Age Group Distribution of riders – Sep 2018

  • GoBike is popular during weekdays. The number of trips taken on weekdays is 48% higher in comparison to trips taken on weekends. Many riders are using it to fulfill their last mile commutes to offices or universities, with ride-sharing frequency peaking between 8 AM – 10 AM and 5 PM – 6 PM. Again, this is unsurprising. Weekend usage is also quite good but there will be necessarily fewer trips taken outside working days.
  • Go bike trip frequency was highest on Thursday, followed by Wednesday and Tuesday in the month of September 2018, Mondays had the fewest trips. Our interpretation is that Mondays are likely the day when people are least organized to use the service as they return to work and study after the weekend. They get progressively readier to use the service during the week. Friday is the day most people will take off from work if making a long weekend or are more likely to work from home – thus reducing the service demand.

Trip Frequency- Sep 2018

  • GoBike is popular among office commuters working with tech companies like Uber, Twitter located in Market Street, San Francisco. Other popular riding stations are located near major public transport hubs i.e. a few of them located near Caltrain Train Station, other popular spots included San Francisco Ferry Building (Harry Bridges Plaza) and The Embarcadero at Sansome St. These are predictable results. Companies in the tech sector attract a young and environmentally aware workforce. Those that live in the city are less likely than average to be car owners. This also applies to those commuting by public transport.
  • Many students use GoBike. As a result, Bancroft Way at College Ave, Bancroft Way at Telegraph Ave are popular docking locations, with their proximity to universities. San Fernando St at 4th St. and 5th St at Virginia St is the most popular station in the San Jose area with its location near San Jose State University.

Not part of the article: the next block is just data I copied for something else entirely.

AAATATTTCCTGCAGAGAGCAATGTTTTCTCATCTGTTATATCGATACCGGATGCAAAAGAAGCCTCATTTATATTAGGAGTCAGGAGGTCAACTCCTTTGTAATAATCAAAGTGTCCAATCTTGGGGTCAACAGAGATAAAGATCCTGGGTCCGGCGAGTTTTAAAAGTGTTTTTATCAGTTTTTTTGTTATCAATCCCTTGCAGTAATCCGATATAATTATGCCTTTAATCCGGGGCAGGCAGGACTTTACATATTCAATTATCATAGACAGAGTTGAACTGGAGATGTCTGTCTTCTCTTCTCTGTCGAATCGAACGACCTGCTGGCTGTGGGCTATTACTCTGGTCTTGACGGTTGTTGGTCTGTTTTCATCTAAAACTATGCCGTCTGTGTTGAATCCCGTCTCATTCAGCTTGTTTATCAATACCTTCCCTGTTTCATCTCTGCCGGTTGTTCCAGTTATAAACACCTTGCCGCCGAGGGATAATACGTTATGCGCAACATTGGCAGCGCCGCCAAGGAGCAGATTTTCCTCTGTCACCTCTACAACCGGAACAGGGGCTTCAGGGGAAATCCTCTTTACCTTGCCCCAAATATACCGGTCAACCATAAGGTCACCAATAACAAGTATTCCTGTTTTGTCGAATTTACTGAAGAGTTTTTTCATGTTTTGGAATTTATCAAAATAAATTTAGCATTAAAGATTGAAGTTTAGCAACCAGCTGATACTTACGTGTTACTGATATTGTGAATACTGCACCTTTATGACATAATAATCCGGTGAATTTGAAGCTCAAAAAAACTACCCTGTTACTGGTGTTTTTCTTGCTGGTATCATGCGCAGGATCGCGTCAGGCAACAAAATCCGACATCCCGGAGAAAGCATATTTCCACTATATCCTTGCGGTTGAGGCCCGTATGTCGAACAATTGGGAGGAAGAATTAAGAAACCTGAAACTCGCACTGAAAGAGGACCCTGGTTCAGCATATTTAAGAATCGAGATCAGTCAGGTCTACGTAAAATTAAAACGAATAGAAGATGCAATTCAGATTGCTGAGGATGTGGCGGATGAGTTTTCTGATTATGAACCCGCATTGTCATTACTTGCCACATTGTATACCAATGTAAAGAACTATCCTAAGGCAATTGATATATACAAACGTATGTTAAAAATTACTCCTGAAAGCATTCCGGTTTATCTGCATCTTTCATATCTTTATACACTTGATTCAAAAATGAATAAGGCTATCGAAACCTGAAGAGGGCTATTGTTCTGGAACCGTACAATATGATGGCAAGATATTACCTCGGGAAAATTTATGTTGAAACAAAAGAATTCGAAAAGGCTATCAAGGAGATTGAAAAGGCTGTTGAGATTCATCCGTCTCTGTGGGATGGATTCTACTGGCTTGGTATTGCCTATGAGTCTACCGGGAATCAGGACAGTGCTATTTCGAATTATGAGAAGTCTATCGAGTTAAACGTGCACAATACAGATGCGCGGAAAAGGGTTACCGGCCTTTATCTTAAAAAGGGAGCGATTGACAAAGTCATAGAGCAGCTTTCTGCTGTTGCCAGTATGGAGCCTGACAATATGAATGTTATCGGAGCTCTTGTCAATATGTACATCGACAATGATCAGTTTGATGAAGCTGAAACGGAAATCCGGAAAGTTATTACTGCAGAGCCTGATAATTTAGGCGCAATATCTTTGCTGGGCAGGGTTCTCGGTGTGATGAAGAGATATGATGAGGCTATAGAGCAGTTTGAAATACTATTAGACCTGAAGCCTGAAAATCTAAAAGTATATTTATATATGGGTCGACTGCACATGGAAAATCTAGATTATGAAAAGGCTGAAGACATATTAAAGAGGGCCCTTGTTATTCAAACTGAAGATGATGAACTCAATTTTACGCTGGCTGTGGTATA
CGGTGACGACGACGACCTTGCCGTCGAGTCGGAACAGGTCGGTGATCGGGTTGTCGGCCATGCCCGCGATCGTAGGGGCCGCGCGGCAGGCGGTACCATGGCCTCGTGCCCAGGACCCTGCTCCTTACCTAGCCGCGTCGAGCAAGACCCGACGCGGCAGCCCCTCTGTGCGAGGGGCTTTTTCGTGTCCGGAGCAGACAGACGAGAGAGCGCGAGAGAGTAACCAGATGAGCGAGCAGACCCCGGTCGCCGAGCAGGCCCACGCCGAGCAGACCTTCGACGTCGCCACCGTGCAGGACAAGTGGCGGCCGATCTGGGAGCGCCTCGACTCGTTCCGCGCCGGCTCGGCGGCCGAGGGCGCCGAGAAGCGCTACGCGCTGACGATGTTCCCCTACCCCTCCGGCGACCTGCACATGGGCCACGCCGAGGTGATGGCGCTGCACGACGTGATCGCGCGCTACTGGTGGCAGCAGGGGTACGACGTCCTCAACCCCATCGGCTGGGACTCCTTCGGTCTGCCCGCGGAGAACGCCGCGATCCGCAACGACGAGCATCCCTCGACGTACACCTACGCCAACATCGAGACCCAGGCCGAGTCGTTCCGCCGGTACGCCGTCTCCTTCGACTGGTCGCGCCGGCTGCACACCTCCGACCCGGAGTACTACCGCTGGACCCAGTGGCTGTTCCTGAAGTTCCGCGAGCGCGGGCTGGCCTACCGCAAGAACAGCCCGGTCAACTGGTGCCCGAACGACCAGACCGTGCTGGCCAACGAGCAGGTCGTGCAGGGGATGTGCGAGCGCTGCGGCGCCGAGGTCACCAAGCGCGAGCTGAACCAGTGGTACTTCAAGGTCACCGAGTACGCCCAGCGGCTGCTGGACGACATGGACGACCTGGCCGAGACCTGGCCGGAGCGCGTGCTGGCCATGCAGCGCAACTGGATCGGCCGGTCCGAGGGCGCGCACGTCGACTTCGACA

• The interactive map below provides an overview of popular GoBike sharing stations, along with trip frequency details for the month of September 2018.

GoBike Popular Station – Sep 2018

Expand Map: Link


  • The LSV market has opportunities for growth over the next 5–10 years, driven by technology innovation as well as in increase in consumer awareness of short distance personal mobility options. LSVs further add to an overall economic goal in developing sustainable transport solutions for urban areas.
  • Ford Motor Co. has acquired Spin, a Scooter sharing company based in San Francisco. Spin operates in nine cities and five college campuses. This is another strategic investment by Ford to expand its mobility portfolio.
  • Despite obvious benefits, scattered LSVs in busy public places can cause a nuisance for local people and pedestrians. Dealing with the issue, San Francisco introduced a temporary shared bikes service ban in June 2018, followed by a new regulation limiting the city to 2,500 LSVs and to a maximum of five operators.
  • Subsequently, another ban was imposed in the Santa Monica area. Authorities from Santa Monica later approved 1,000 electric scooters from Bird and Lime, as well as 2,000 dock electric bikes from Lyft and Uber-owned Jump Bikes. These companies can operate for 18 months, during which time they will pay $1 tariff per day per vehicle towards supporting infrastructure projects, including bike lane installation and upgrades.
  • Spin has been affected by the recent regulation limit on LVSs in both San Francisco and Santa Monica. Other urban places will likely face similar issues. But before it gets too big, sharing mobility companies should liaise with central authorities to agree on ground rules and/or more formal regulations.
  • Key players who take the initiative to support regulatory oversight can likely benefit from being early-movers and take advantage of potentially securing strategic locations for future expansion in major cities.


Data Source:

Related: A Look at China’s Bike-sharing Phenomenon